“We’re going to the chapel and we’re going to get married.” So goes the words of the 1964 hit song Chapel of Love recorded by the Dixie Cups. These days, though, I-dos are said almost anywhere, and for the past few years a country wedding is all the rage.
The wedding planning website, The Knot, recently surveyed 14,000 brides, and last year 6 percent of them held their event at a farm and or barn and that trend continued through 2014 and on into 2015.
A timeless symbol of rural culture, families have gathered at barns for dances and harvest festivals and other celebrations for centuries so why not a wedding? That seems to be the thinking of many farm owners in the U.S. who have entered the wedding business in a big way, renovating existing structures or constructing new ones with tons of character and modern amenities. Their motto, “if we build it they will come,” has been correct as more and more couples are flocking to rural American to wed.
“We’ve found that couples love the setting here,” said Norm Stucky who along with his wife, Beth, were one of the first people in the Jefferson City area to enter the wedding business.
In 2002 they renovated and restored their 1920s red barn on their property Mockingbird Farm off Zion Road.
“The barn is authentic and old and people like that and the informality,” Norm said. “Everyone feels comfortable here.”
Couples enjoy the family atmosphere and the flexibility to choose their own caterer and create the atmosphere that reflects their lifestyle, without a lot of the add-on costs of other venues.
“We ask that they don’t use taper candles inside the barn buy that’s really the only rule,” said Beth, who along with Norm pitch in and help in any way they can and open their home up to the couples.
The bride and bridesmaids get ready in their home while the groom and groomsman hang in Norm’s man cave, a separate structure nearby that’s really more of a guest house.
“The majority of couples hold their wedding and reception here because it’s convenient and they don’t have to haul things to two places,” he said.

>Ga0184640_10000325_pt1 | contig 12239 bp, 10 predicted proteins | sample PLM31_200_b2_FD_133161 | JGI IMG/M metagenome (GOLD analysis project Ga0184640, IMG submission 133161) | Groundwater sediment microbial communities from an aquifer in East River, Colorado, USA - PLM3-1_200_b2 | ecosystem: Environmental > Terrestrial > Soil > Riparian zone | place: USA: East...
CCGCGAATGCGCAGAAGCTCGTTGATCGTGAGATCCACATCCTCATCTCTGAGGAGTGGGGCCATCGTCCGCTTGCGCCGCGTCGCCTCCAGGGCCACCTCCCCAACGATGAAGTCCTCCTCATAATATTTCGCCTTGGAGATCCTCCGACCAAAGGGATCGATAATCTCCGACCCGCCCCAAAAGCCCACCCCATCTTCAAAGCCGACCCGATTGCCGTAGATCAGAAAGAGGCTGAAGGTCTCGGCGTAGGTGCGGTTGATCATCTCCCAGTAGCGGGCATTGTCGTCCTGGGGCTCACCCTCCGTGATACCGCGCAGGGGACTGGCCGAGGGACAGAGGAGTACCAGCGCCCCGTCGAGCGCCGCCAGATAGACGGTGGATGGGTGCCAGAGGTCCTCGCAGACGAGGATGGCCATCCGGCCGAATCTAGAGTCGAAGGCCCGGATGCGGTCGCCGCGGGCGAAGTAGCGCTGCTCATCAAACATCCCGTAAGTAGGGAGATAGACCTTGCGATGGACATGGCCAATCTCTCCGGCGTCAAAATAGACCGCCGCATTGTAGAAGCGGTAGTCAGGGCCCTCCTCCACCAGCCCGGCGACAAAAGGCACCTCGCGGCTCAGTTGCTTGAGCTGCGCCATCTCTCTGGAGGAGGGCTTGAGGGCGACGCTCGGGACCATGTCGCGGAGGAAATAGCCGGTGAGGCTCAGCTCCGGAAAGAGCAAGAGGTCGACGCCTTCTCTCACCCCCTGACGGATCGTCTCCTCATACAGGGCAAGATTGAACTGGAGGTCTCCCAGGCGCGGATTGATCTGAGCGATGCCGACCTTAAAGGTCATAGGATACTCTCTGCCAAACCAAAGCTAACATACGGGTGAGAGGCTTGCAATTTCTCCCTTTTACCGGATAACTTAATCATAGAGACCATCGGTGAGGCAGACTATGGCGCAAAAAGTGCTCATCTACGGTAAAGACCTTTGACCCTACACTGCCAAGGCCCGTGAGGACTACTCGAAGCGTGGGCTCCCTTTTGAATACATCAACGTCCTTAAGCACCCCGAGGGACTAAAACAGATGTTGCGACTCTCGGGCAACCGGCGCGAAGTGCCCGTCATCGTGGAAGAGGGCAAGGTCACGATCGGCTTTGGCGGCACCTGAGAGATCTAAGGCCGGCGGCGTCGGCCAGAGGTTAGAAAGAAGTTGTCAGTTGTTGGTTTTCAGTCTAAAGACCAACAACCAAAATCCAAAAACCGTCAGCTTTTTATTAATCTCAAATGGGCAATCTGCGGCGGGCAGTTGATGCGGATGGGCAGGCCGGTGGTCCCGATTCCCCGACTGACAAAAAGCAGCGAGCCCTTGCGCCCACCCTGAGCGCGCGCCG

The Stuckys keep a photo album of the weddings held there, and there’s everything from bare feet and cowboy boots to a Renaissance celebration.
They originally started fixing up the barn for their daughter, Tricia, who wanted her wedding held there. They replaced the floor, built an outside bathroom and added some landscaping touches, and then word of mouth referrals brought more couples seeking them out and soon they were in the wedding business. They don’t hold weddings in August when it’s very hot and humid in Mid-Missouri, but book events from May through October.
Rebecca and Eric Martin held their reception there in June of 2013. She learned of the venue from her mother who had worked with Norm, who retired as head of the fisheries division for the Department of Conservation.
“I envisioned my wedding reception in a barn and once I visited the Stucky’s place I didn’t have to look anywhere else. It was perfect. It really was what I had pictured in my mind,” she said. “It was a beautiful setting but not overdone.”
“The barn really does turn into a magic kingdom at night,” said Norm.
“It does,” adds Beth. “The light inside shines through the cracks and the barn really twinkles.”
During the past several years, there’s been a wealth of venues opening throughout the state, including some here in Mid-Missouri. Wasserlauf Valley in Russellville offers a natural setting and a large open air pavilion with a patio area and a gazebo for the wedding ceremony. The Colonel Lewis Bolton Home has constructed an event center to accommodate larger weddings.